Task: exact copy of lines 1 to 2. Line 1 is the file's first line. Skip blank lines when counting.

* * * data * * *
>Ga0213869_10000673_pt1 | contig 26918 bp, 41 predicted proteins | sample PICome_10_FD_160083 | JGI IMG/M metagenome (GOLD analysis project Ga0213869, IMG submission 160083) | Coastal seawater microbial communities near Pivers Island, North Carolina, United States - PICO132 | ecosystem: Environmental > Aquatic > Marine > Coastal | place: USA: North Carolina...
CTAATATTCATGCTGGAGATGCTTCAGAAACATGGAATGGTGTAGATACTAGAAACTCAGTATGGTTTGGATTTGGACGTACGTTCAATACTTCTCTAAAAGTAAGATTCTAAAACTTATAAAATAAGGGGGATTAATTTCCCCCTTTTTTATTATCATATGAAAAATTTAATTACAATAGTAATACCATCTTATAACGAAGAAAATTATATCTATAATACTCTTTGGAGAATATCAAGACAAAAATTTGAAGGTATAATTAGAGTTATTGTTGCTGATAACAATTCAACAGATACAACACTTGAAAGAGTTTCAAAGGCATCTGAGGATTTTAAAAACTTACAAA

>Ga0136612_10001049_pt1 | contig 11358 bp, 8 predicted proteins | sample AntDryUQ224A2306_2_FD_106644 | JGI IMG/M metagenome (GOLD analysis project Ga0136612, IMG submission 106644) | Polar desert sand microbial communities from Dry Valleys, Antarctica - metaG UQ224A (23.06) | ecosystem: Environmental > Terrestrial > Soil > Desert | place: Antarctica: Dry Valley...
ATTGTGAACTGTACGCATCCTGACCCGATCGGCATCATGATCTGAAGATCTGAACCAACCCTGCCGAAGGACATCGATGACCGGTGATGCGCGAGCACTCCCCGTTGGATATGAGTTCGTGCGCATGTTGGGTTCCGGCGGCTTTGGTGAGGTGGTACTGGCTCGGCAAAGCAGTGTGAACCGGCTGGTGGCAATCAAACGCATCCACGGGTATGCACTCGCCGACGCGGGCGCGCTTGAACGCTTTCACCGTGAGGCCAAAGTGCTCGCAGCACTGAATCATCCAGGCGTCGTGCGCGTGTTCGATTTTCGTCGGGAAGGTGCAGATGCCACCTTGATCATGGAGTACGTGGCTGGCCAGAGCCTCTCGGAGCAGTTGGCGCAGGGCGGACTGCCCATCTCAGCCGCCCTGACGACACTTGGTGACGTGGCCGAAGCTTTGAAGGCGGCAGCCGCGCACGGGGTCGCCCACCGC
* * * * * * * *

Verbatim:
>Ga0213869_10000673_pt1 | contig 26918 bp, 41 predicted proteins | sample PICome_10_FD_160083 | JGI IMG/M metagenome (GOLD analysis project Ga0213869, IMG submission 160083) | Coastal seawater microbial communities near Pivers Island, North Carolina, United States - PICO132 | ecosystem: Environmental > Aquatic > Marine > Coastal | place: USA: North Carolina...
CTAATATTCATGCTGGAGATGCTTCAGAAACATGGAATGGTGTAGATACTAGAAACTCAGTATGGTTTGGATTTGGACGTACGTTCAATACTTCTCTAAAAGTAAGATTCTAAAACTTATAAAATAAGGGGGATTAATTTCCCCCTTTTTTATTATCATATGAAAAATTTAATTACAATAGTAATACCATCTTATAACGAAGAAAATTATATCTATAATACTCTTTGGAGAATATCAAGACAAAAATTTGAAGGTATAATTAGAGTTATTGTTGCTGATAACAATTCAACAGATACAACACTTGAAAGAGTTTCAAAGGCATCTGAGGATTTTAAAAACTTACAAA